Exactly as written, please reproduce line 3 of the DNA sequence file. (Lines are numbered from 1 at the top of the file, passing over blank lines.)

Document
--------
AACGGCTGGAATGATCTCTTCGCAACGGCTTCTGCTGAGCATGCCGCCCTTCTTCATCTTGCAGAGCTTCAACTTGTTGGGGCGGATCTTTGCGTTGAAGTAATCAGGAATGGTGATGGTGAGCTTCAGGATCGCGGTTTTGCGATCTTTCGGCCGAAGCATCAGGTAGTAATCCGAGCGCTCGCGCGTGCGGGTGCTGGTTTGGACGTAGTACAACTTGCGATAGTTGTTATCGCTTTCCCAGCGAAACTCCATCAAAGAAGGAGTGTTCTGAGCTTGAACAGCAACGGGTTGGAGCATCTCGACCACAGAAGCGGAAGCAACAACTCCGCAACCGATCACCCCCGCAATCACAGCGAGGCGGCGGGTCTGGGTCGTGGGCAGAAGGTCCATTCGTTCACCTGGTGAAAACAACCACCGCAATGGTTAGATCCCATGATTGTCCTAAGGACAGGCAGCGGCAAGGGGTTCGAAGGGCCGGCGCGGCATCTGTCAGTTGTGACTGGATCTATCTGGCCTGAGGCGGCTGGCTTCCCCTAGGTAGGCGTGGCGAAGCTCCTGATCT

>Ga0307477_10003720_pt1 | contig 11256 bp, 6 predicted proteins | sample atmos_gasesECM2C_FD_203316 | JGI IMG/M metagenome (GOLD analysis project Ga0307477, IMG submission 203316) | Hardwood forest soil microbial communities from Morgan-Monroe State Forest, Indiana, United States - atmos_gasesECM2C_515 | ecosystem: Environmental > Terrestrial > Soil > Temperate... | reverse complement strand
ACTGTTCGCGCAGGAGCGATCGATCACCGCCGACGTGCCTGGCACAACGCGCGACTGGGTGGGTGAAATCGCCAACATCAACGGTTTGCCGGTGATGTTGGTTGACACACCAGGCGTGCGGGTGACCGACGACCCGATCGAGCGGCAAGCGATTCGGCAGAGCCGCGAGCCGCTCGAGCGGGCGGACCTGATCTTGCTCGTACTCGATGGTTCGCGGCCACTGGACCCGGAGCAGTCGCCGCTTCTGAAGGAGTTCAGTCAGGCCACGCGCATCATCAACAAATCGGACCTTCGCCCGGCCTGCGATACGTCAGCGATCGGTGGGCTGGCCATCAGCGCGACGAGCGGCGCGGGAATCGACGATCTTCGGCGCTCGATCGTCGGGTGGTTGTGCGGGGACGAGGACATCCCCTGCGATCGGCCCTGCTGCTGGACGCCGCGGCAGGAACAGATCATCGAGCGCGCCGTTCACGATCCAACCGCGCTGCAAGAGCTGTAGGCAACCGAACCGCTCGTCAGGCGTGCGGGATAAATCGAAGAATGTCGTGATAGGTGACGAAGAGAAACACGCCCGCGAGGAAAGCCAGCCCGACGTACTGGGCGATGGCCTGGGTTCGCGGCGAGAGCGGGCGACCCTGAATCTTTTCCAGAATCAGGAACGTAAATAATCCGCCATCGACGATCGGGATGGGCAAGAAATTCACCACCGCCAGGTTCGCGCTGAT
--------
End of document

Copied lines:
ACTGTTCGCGCAGGAGCGATCGATCACCGCCGACGTGCCTGGCACAACGCGCGACTGGGTGGGTGAAATCGCCAACATCAACGGTTTGCCGGTGATGTTGGTTGACACACCAGGCGTGCGGGTGACCGACGACCCGATCGAGCGGCAAGCGATTCGGCAGAGCCGCGAGCCGCTCGAGCGGGCGGACCTGATCTTGCTCGTACTCGATGGTTCGCGGCCACTGGACCCGGAGCAGTCGCCGCTTCTGAAGGAGTTCAGTCAGGCCACGCGCATCATCAACAAATCGGACCTTCGCCCGGCCTGCGATACGTCAGCGATCGGTGGGCTGGCCATCAGCGCGACGAGCGGCGCGGGAATCGACGATCTTCGGCGCTCGATCGTCGGGTGGTTGTGCGGGGACGAGGACATCCCCTGCGATCGGCCCTGCTGCTGGACGCCGCGGCAGGAACAGATCATCGAGCGCGCCGTTCACGATCCAACCGCGCTGCAAGAGCTGTAGGCAACCGAACCGCTCGTCAGGCGTGCGGGATAAATCGAAGAATGTCGTGATAGGTGACGAAGAGAAACACGCCCGCGAGGAAAGCCAGCCCGACGTACTGGGCGATGGCCTGGGTTCGCGGCGAGAGCGGGCGACCCTGAATCTTTTCCAGAATCAGGAACGTAAATAATCCGCCATCGACGATCGGGATGGGCAAGAAATTCACCACCGCCAGGTTCGCGCTGAT